The federal tax code includes a number of provisions that can ease the tax burden on people living with a disability. Some disability payments and benefits are free of income tax, while deductions and credits can reduce the taxes you do owe. These tax breaks aren't always obvious, though. You have to know where to look for them.
Payments and Benefits
Some disability payments are subject to income tax, while others are not. Here are some common situations:
- Employer-paid disability benefits: If you receive disability income from an employer while you are unable to work, that money is usually taxable just like regular wages.
- Disability insurance payments: If you receive benefits from a disability insurance policy, your tax liability depends on who paid the premiums for the policy. If your employer paid the premiums, then the benefits are taxable. If you paid the premiums using after-tax money, your benefits are not taxable.
- Social Security disability: Social Security disability benefits may or may not be taxable depending on how much other income you (and your spouse, if you're married) may have. In general, though, if Social Security disability is your only source of income, your benefits aren't taxable. Internal Revenue Service Publication 915 provides further details on determining whether your benefits are taxable.
Disability Tax Credit
If you are permanently and totally disabled and have taxable disability income, you may qualify for the federal Tax Credit for the Elderly and Disabled. This credit is available only if a doctor has certified that your disability prevents you from working and that your condition is expected to last more than a year or result in your death. The size of your credit depends on how much taxable disability income you had as well as how much you received in nontaxable disability benefits. See IRS Publication 524 for more details.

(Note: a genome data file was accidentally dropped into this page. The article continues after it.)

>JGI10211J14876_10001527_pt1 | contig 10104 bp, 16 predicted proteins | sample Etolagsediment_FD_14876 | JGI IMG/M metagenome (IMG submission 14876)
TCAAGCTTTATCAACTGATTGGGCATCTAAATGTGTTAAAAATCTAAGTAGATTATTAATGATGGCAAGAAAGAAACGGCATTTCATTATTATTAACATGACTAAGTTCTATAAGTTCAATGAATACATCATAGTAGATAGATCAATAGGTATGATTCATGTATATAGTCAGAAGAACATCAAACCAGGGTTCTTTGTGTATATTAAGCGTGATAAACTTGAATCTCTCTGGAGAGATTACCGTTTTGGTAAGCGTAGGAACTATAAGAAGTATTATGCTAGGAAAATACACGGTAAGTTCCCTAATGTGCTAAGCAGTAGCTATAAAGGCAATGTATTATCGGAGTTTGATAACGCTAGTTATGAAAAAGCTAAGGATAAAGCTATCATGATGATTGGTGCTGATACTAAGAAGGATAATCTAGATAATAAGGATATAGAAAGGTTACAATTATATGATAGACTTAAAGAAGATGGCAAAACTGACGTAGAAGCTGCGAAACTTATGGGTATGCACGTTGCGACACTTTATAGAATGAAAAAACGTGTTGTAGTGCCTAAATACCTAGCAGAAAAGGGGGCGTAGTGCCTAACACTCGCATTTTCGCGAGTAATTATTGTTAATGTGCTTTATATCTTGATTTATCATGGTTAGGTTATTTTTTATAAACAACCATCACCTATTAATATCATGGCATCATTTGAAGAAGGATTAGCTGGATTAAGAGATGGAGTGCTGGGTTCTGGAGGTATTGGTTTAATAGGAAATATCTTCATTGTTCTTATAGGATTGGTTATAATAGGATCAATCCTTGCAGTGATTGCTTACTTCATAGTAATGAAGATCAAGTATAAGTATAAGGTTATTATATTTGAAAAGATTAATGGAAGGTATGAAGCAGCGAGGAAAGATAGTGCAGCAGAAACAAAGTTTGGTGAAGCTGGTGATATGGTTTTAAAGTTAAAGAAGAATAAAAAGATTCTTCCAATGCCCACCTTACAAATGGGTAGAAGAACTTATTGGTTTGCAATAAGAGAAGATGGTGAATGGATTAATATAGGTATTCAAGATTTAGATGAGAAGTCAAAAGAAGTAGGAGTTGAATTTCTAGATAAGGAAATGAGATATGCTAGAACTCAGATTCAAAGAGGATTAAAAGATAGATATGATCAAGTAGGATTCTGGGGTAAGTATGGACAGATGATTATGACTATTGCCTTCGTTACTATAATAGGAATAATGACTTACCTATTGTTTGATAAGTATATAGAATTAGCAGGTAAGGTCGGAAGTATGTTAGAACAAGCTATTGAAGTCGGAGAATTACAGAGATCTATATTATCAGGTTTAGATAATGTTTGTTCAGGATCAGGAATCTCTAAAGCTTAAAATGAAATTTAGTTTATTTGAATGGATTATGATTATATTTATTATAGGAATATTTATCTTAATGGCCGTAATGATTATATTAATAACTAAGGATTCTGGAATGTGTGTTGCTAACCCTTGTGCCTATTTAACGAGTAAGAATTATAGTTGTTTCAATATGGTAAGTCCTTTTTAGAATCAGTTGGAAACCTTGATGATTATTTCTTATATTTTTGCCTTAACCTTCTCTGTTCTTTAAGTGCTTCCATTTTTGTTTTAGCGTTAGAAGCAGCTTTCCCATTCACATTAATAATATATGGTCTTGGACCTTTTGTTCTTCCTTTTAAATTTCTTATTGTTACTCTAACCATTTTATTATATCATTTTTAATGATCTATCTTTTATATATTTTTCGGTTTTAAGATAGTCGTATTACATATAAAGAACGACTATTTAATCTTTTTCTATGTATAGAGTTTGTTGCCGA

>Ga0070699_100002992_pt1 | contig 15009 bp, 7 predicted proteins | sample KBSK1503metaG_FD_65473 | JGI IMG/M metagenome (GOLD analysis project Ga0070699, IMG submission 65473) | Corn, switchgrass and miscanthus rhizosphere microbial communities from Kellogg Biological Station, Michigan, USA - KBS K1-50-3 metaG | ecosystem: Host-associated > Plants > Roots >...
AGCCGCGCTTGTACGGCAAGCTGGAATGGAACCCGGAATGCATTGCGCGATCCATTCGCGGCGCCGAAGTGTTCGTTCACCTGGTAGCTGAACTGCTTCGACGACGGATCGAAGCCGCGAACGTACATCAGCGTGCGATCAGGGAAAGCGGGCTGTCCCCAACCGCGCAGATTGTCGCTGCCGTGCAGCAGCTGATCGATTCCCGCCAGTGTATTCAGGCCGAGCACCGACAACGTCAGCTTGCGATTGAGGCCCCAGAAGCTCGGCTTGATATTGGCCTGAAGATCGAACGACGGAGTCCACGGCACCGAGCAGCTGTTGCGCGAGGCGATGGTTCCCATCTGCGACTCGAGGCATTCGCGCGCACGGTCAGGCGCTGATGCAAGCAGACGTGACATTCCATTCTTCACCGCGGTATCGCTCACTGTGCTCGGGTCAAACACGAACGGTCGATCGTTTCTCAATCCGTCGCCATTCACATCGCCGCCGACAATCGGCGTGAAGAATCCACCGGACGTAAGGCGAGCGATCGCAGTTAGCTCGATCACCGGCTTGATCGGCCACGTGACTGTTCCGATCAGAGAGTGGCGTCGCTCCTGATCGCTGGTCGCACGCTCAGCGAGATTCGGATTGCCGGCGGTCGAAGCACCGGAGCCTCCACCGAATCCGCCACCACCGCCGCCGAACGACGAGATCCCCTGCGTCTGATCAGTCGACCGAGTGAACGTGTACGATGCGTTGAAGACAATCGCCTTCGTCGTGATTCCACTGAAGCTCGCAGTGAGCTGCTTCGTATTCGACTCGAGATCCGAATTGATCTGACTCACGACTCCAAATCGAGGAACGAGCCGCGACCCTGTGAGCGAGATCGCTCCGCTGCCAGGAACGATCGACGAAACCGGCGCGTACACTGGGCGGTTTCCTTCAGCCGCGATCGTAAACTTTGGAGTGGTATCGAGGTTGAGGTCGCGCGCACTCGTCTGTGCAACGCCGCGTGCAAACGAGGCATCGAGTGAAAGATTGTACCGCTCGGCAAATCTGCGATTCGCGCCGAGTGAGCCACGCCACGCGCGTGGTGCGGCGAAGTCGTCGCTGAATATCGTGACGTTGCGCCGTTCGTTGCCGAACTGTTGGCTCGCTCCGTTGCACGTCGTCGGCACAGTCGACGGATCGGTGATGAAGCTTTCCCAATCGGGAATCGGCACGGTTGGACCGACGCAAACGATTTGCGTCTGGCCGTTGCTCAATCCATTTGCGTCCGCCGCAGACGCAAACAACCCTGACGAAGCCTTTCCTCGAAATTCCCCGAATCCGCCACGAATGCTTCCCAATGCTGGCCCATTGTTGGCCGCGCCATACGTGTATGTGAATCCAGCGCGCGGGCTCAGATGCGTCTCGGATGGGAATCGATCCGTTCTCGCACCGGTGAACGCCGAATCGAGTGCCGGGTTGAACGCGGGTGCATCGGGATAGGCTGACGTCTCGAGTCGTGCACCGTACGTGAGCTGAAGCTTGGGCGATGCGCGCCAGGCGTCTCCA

If you make certain home improvements to accommodate a disability, you may be able to claim those costs as a medical expense deduction. This includes such things as adding a wheelchair ramp, chair lift or grab bars; modifying hardware, electrical fixtures or railings; or widening doorways or aisles. The improvements must be made solely to accommodate a disability and not for aesthetic reasons. If the improvements increase the value of your home, you can deduct only the portion of the cost that exceeds the increase in value. IRS Publication 502 provides more details and examples.
If you are married, and you and your spouse paid someone to take care of you because your disability made you unable to care for yourself, then you may be eligible for the Child and Dependent Care Credit. The exact amount of the credit depends on how much you spent on care and how much earned income you and your spouse had. In 2014, for example, the maximum credit ranges from $600 to $1,050, depending on income, or $1,200 to $2,100 if you also paid for care for one or more children or other dependents. See IRS Publication 503 for more details.